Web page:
set field data

    Step 4: Define the Component Code

    Hit the Code toggle to open the code editor. This is where the component’s HTML, CSS and JavaScript is defined:

    code editor

    The component HTML documentation describes how templates are created. There is no need for an outer DIV or other element because the component will be automatically given one.

    The title field is added first:

    <h2 v-text="title"></h2>

    Alternatively, we could use:

    <h2>{{ title }}</h2>

    The chart bars will be contained in a <ul> list element where each <li> displays a single value. The HTML code:

        <li v-for="item in items" :style="">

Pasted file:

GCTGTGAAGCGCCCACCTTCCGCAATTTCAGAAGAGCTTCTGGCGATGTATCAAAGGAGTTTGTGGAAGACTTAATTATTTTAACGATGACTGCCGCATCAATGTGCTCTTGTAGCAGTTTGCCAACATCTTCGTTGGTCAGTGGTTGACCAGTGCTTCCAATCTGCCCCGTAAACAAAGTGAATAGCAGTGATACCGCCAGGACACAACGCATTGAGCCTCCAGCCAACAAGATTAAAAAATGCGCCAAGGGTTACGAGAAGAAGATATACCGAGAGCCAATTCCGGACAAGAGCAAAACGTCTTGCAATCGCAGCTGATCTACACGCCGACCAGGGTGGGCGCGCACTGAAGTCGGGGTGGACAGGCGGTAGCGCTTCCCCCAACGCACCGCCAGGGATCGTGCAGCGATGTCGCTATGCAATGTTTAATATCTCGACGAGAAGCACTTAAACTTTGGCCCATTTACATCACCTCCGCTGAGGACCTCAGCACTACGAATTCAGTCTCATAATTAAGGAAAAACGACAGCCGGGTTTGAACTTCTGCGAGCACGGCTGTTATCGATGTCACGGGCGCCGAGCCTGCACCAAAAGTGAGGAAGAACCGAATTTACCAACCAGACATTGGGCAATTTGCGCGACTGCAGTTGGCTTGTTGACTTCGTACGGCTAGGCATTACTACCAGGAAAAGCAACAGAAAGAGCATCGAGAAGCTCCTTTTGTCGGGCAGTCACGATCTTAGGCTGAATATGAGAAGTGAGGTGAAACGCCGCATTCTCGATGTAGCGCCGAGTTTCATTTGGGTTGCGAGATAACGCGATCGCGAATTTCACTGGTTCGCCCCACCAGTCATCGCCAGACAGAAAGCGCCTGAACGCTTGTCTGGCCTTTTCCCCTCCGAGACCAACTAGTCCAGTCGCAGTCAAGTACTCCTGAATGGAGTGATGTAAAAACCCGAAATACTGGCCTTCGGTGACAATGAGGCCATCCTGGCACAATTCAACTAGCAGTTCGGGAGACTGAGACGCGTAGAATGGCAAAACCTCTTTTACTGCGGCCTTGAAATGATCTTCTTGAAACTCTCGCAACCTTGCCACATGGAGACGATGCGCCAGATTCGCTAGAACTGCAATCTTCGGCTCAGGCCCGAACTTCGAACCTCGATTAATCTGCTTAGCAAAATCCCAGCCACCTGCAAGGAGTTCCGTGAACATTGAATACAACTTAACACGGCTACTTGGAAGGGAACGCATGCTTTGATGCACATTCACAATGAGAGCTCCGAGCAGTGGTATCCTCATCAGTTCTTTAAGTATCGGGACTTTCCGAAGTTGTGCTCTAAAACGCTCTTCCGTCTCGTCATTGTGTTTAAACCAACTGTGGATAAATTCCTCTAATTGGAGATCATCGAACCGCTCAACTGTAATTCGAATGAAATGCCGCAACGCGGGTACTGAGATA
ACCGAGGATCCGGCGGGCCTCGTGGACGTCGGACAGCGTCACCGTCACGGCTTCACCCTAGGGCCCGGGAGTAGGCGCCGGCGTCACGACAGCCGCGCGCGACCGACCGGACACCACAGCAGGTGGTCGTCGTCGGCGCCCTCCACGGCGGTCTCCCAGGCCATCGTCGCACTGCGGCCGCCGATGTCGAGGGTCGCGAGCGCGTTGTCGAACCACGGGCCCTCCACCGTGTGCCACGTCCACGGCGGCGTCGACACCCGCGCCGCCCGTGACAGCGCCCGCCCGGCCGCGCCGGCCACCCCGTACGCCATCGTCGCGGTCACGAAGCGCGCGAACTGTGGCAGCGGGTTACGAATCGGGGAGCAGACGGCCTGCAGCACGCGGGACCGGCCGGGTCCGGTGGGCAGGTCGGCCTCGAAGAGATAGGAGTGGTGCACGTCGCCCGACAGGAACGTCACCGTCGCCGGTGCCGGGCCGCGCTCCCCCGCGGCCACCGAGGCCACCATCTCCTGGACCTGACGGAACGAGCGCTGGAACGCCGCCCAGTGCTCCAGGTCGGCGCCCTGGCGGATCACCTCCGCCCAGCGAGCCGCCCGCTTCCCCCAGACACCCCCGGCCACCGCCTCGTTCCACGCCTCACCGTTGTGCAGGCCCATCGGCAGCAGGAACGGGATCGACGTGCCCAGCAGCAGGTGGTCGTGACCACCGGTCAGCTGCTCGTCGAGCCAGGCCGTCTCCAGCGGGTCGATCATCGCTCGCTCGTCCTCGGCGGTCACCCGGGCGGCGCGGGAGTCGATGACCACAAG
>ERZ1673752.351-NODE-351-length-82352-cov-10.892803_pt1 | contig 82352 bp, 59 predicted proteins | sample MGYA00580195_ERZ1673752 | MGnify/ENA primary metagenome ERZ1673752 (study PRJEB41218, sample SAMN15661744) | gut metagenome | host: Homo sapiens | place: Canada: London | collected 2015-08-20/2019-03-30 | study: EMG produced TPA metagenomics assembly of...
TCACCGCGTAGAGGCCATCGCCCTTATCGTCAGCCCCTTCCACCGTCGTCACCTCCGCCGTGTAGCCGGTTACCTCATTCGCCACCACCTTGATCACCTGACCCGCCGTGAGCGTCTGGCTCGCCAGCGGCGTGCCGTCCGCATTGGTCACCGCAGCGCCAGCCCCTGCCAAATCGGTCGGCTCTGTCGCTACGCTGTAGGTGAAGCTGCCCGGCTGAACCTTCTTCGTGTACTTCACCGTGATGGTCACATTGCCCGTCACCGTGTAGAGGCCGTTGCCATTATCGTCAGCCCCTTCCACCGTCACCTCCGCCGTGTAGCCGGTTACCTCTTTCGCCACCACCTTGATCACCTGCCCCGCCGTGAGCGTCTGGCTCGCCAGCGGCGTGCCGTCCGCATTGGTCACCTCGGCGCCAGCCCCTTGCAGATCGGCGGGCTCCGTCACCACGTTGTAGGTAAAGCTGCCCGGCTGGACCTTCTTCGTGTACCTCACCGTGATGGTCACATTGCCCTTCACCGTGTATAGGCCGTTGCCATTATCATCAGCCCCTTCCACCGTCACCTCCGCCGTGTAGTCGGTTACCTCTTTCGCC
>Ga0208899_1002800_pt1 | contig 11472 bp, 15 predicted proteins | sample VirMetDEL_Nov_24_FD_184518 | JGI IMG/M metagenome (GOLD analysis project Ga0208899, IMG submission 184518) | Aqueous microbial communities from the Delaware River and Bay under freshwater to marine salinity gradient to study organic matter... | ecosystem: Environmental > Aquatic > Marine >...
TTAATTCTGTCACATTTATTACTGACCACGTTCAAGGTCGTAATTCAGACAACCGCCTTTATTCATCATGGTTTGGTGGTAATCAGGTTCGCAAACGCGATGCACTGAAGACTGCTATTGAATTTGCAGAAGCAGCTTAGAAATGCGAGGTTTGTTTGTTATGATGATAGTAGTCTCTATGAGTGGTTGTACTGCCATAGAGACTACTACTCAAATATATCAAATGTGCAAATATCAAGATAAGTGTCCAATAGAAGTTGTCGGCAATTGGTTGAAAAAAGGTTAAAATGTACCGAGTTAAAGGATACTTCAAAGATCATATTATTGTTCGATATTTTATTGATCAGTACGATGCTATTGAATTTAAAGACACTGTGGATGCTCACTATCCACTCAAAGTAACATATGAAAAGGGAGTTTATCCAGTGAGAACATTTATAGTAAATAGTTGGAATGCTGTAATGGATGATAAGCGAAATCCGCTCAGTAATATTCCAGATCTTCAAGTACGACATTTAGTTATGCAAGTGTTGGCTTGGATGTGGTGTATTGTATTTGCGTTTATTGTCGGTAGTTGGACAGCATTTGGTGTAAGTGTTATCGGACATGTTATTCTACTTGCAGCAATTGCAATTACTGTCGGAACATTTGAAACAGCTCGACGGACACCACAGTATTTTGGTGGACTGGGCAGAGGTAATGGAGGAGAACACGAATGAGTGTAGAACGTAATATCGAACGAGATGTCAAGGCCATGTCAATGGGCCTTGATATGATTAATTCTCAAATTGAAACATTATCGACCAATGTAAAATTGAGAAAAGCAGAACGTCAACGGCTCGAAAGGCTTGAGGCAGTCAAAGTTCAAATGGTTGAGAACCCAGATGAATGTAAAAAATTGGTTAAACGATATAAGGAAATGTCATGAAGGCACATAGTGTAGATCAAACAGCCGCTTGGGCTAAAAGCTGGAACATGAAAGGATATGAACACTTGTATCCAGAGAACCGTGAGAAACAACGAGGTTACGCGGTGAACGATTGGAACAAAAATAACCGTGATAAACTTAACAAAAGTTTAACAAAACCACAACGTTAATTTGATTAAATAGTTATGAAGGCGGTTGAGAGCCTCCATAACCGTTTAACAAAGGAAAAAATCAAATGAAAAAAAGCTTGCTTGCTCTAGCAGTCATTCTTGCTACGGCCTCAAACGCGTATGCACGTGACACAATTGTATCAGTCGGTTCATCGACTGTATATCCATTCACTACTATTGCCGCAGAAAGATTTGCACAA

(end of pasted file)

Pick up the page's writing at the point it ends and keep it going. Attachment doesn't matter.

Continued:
<span>{{ item.barlabel }} 
                <strong>{{ item.barpc }}</strong>

    v-for renders the <li> element multiple times depending on the repeating source data (it is assigned to the items array). Note that I have not defined fields for and item.barpc at this stage since they will be calculated in JavaScript code.

    The component CSS can now be defined. This will only be applied to the component itself and not any other page elements. Sass SCSS syntax can be adopted for variables, nesting and other functions but I’ve kept it simple here:

    h2 {
        font-weight: normal;
    ul {
        padding: 2px 0;
        margin: 1em 0;
        list-style-type: none;
        border-left: 1px solid #666;
    li {
        line-height: 1.2;
        padding: 1px 4px;
        margin: 0 0 1px 0;
    span {
        display: block;
        color: #888;
        mix-blend-mode: difference;
    strong {
        float: right;
        font-size: 0.8em;
        font-weight: normal;
        line-height: 1.5;

    Note that I have not set font styles or sizes so the component can inherit these from the page where it is used.